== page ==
California Starts Up a Privacy Enforcement Unit

Watch out, Silicon Valley, there’s a new startup in town and its gunning for you. California Attorney General Kamala Harris announced Thursday she’s created a unit intended to actually enforce federal and state privacy laws.

“The Privacy Unit will police the privacy practices of individuals and organizations to hold accountable those who misuse technology to invade the privacy of others,” California’s top attorney said in a statement.

The announcement of the unit, comprised of six attorneys, comes just months after Harris inked a February agreement with Amazon, Apple, Google, Hewlett-Packard, Microsoft and Research in Motion to demand that mobile apps on their platforms contain privacy policies. Facebook signed on last month.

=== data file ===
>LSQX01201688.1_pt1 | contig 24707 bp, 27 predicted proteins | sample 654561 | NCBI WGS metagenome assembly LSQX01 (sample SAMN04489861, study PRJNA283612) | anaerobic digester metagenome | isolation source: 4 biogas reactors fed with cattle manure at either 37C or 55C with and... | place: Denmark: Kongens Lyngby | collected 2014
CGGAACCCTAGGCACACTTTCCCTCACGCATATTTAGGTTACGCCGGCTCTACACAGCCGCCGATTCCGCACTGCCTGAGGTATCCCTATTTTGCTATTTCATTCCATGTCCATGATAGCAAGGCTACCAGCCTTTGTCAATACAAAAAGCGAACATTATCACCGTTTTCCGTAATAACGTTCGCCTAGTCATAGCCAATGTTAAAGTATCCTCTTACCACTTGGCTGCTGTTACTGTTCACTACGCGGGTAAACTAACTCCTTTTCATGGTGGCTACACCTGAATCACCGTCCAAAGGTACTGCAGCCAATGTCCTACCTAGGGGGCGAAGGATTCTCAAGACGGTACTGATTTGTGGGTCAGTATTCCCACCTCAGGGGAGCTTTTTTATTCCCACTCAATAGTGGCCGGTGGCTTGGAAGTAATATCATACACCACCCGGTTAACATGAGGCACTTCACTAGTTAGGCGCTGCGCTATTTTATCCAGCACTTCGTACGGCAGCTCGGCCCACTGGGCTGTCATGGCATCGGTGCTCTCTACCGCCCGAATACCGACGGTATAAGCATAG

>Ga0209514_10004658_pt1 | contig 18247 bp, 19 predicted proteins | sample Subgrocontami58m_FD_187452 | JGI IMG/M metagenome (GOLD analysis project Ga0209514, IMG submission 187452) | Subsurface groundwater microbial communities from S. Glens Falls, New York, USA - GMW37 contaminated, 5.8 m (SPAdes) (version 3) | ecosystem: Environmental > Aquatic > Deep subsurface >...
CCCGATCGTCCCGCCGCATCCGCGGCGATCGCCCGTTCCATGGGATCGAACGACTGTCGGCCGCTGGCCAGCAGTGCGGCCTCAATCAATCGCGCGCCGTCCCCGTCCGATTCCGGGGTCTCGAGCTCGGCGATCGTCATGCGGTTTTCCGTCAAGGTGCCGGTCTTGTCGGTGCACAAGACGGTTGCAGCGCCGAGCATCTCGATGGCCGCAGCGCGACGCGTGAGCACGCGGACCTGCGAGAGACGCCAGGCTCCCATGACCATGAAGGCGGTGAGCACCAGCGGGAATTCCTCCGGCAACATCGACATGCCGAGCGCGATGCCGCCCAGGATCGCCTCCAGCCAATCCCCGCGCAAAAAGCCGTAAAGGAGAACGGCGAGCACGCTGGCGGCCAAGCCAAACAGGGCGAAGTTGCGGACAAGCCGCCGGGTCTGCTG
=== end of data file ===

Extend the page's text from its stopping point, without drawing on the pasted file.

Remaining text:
If the new unit is run like a startup, it could change the world by filing a billion complaints in the next year. Hell, maybe even better, what if it filed just enough to jolt Silicon Valley out of its default policy of “invading user privacy by default and apologizing for it later,” as exemplified most recently by Path and its deep-pocketed apologists.

That’s not very likely, of course, especially since privacy laws are weak. But the success of Instagram or Facebook wasn’t likely, either. We’re looking forward to seeing what Harris’ attorneys ship.